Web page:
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Roughing the Neck

Firstly a rough shape of the neck is marked out on a plank of Queensland Maple.  The plank selected is flat sawn so that the growth lines will be vertical or close to vertical in the finished neck.  I use Queensland Maple because it is a local species and readily available and is moderately light and very stable.  Other timbers of course can be used and I have also used Tasmanian Blackwood, Queensland Walnut, Tasmanian Myrtle, Jarrah and Ash.

 

The neck is cut from the plank on the bandsaw.  Usually I do a number of necks at the same time.  Here you can see 4 mandolin necks marked out on the plank.

 

The headstock is planed

 

and one side of the neck is planed flat.

 

The plank is a bit too thick so the neck is narrowed on the bandsaw.  The planed surface goes against the fence of the bandsaw.  If it is left too wide, the wings will be too thin and it is possible the glue line would be visible from the side, which is something we don't want.

 

Here we have a batch of neck blanks ready to be routed.

 

The groove for the carbon fibre rod is routed on the routing table.

 

Here the slot has been routed.

 

Here the neck blank is ready for storage or for gluing the wings.

 

Here the wings are clamped and glued to the rough sawn neck.

 

Once the glue is dry the upper side of the headstock is planed flat

 

and sanded completely flat on the linisher.

 

I get Ebony headstock veneers from Luthiers Mercantile, but you can cut your own if you have big enough pieces of Ebony.  They come just a bit thick for mandolins so I thin them down a bit on the drum sander.

 

The headstock veneers are a bit too long so need to be cut to size.  Here I am marking to size.

 

Cutting to size on the bandsaw.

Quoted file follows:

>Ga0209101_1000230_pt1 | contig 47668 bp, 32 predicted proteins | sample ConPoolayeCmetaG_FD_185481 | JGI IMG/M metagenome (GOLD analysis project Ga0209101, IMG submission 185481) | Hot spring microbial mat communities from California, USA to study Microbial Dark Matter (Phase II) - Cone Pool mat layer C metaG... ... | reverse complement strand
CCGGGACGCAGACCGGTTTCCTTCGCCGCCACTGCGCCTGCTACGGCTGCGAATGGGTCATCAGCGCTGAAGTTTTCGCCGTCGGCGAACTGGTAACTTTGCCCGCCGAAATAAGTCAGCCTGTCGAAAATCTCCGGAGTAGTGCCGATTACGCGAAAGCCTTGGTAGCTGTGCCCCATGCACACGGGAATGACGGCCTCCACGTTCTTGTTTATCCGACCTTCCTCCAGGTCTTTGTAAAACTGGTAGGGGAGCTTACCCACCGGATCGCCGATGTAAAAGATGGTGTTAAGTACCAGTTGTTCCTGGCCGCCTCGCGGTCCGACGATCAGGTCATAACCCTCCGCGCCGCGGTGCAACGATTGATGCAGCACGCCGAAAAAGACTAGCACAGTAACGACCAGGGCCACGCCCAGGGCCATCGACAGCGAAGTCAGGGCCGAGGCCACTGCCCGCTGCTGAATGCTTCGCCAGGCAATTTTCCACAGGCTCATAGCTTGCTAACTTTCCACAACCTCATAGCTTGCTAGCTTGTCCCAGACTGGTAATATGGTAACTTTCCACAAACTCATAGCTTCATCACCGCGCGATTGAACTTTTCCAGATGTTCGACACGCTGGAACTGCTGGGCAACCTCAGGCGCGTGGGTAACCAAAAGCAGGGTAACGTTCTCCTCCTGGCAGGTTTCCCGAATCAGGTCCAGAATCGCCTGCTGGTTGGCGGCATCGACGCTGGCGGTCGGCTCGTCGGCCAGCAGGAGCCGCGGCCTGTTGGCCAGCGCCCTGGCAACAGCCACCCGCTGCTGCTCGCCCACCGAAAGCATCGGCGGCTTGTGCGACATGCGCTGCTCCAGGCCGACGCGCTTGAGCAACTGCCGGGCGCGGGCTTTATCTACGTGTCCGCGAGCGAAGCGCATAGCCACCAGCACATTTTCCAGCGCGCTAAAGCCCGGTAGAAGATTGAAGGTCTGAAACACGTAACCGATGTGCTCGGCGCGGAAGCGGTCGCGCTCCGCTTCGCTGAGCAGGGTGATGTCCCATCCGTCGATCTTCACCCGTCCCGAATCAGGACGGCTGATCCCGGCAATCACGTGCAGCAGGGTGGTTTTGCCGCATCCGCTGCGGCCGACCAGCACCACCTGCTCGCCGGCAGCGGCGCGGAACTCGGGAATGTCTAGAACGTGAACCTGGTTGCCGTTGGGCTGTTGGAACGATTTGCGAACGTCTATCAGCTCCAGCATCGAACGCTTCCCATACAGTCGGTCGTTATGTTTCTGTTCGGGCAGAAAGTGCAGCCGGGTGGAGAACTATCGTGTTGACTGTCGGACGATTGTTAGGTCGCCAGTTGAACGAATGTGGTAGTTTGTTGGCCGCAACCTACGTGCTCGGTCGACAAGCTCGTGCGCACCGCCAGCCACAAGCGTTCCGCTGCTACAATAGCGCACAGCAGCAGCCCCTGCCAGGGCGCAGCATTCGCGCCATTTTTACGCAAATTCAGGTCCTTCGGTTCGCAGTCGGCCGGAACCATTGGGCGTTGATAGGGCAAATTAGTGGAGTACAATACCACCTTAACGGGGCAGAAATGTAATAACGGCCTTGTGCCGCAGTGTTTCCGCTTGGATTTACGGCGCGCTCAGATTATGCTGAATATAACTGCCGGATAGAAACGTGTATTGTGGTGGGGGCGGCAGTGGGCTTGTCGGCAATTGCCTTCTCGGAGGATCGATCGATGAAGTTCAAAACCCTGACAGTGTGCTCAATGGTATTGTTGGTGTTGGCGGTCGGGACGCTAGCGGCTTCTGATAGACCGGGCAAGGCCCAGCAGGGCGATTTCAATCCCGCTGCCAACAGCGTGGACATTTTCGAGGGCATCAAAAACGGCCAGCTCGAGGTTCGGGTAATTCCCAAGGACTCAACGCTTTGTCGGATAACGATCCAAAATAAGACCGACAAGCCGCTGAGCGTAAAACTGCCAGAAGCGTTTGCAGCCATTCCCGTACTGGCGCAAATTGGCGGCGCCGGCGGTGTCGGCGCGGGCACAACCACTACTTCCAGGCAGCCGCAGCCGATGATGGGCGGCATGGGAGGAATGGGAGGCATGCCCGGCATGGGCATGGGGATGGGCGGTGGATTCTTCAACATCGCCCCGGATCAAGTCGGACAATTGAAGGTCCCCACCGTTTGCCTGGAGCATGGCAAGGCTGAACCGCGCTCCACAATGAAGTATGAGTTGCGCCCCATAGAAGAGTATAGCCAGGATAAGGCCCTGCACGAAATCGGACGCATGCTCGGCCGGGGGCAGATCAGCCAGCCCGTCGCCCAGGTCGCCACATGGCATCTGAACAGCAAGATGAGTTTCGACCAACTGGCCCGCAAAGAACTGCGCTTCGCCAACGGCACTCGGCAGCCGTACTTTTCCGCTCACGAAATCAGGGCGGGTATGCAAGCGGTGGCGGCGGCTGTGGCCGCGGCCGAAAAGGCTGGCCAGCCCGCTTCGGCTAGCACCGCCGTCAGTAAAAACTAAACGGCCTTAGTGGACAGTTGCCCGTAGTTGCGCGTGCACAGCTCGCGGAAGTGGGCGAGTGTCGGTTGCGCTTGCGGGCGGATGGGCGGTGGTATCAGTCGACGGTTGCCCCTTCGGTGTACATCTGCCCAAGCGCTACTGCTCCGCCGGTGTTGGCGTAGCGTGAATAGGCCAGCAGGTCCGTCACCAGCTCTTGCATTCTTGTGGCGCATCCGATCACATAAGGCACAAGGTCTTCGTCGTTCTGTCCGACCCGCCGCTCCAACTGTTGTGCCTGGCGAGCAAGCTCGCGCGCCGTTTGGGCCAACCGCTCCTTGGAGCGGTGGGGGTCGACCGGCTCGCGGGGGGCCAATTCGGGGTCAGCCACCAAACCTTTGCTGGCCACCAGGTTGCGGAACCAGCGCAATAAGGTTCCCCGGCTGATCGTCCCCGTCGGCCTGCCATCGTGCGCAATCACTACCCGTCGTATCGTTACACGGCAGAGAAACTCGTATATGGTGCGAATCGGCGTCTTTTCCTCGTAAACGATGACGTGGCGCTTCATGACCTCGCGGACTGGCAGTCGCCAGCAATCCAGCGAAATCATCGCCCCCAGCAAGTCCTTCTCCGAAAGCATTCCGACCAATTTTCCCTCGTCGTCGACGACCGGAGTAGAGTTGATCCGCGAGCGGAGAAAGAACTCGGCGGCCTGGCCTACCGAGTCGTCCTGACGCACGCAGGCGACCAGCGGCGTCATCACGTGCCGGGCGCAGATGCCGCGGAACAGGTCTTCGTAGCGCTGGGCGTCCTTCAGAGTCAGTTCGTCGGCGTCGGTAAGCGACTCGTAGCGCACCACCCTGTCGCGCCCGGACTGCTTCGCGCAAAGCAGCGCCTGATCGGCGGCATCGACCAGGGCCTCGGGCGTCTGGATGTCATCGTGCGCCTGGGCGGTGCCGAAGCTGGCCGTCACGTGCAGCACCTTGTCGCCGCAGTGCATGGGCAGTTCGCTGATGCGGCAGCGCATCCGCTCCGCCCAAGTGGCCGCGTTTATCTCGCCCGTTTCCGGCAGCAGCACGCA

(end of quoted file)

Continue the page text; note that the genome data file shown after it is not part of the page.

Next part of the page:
One end of the Ebony headstock veneer is sanded to an angle so it will be parallel with the end of the fingerboard when installed.  The nut will fit in between the end of the fingerboard and this end.

 

This end must be square.

 

Here I am rough sanding the bottom surface of the headstock.

 

Now we prepare the Ebony headstock overlay ready for gluing.  First drill 4 holes.  These will be used to position the Ebony and to stop it sliding around when it is clamped.

 

Hammer a small nail through the 4 holes into the headstock.

 

Snip off the nail heads.

 

Dry fit the veneer.  Here we are using a black stained Maple veneer followed by a Maple veneer, then the Ebony.

 

Trim the ends of the veneer to size.

 

Apply glue

 

and spread out the glue.

 

Press on the black veneer, apply glue, and spread out the glue.

 

Press on the Maple veneer, apply glue, and spread out the glue.

 

Press on the Ebony

 

Apply a piece of paper to make sure when clamped it does not stick.  Sometimes glue will seep out of the nail holes.

 

And clamp.  I use a hefty piece of Jarrah on the upper side of the headstock to make sure everything is perfectly flat.

 

24hrs later the glue is dry.

 

Trim off the veneer at the nut position with a sharp chisel and it is now ready for the dovetail joint.